History of Safe Routes to School

Palm Bay Elementary, Palm Bay, FL.

The safe routes to school (SRTS) concept began in the 1970s in Odense, Denmark, rooted in concern for the safety of children walking and bicycling to school (European Union Target, 2005).

The SRTS concept spread internationally, with programs developing in other parts of Europe, Australia, New Zealand, Canada and the United States. The Bronx, a borough of New York City, started the first SRTS program in the United States in 1997. In the same year, the State of Florida implemented a pilot program. In August of 2000, the U.S. Congress funded two SRTS pilot projects through the National Highway Traffic Safety Administration. Within a year of the launch of the pilot projects, many other grassroots SRTS efforts began throughout the United States.

Success with the pilot projects generated interest in a federally funded national program. In 2003, advocates convened meetings with experts in pedestrian and bicycle issues to talk about SRTS issues and ideas for developing a national program. Momentum for a national SRTS program in the United States continued to build as several states developed their own programs.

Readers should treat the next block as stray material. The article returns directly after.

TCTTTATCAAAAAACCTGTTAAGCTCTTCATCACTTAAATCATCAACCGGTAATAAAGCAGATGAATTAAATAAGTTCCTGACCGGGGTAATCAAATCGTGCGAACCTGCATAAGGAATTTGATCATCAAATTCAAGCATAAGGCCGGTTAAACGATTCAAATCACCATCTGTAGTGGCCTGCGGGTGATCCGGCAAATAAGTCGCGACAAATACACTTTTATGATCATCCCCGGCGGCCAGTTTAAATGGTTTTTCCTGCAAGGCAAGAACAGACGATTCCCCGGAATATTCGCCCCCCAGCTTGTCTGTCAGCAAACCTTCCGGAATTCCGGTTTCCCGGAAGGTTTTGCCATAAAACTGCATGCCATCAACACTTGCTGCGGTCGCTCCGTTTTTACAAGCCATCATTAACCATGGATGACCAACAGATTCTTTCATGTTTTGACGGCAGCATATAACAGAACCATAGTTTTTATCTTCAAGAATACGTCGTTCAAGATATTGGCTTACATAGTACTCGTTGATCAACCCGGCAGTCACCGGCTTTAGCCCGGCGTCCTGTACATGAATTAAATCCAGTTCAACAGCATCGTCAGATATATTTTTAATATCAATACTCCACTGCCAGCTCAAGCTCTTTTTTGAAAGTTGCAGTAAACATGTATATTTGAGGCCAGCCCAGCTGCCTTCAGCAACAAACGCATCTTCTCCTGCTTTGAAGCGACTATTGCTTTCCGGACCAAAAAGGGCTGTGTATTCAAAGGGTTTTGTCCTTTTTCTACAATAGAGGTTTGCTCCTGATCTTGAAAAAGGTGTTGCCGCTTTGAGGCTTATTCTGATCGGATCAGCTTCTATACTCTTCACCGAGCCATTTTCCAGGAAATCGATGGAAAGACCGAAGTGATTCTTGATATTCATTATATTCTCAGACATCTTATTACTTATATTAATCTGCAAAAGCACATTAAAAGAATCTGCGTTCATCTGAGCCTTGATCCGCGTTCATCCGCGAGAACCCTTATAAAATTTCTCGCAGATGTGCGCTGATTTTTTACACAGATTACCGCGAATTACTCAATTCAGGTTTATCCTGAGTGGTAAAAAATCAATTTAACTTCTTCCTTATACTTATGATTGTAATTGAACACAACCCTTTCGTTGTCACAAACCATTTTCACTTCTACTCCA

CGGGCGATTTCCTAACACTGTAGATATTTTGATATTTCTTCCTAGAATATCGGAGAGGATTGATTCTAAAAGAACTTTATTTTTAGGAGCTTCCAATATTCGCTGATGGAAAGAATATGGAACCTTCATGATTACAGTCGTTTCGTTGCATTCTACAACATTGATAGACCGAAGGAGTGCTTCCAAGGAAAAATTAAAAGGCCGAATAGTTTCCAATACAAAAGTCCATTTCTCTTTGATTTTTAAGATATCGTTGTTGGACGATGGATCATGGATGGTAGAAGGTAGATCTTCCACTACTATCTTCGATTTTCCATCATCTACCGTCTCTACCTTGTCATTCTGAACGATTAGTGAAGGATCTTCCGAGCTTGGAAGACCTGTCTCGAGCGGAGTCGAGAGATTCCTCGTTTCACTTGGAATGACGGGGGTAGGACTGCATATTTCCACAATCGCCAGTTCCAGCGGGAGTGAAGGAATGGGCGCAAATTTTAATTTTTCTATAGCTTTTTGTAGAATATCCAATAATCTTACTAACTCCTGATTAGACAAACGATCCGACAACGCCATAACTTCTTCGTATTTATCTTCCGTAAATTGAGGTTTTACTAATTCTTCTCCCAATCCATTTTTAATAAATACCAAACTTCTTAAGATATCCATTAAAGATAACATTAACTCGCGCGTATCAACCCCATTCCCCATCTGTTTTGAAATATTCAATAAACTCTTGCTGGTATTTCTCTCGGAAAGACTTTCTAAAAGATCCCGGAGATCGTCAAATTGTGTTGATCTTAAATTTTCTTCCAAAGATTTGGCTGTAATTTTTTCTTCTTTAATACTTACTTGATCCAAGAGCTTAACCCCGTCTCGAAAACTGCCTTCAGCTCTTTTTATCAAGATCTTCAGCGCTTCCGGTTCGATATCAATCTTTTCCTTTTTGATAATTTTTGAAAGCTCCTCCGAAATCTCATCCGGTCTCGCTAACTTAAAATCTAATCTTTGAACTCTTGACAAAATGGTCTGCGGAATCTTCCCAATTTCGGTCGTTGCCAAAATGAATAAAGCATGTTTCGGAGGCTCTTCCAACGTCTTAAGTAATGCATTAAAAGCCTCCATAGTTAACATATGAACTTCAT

Congress created the Federal-Aid Safe Routes to School Program in 2005 through comprehensive transportation legislation, ultimately resulting in nearly $1 billion in funding. Subsequent transportation legislation, Moving Ahead for Progress in the 21st Century (MAP-21) passed in 2012 making Safe Routes to School (SRTS) activities eligible to compete for funding alongside other programs, including the Transportation Enhancements program and Recreational Trails program, as part of a new program called Transportation Alternatives.

Next: The decline of walking and bicycling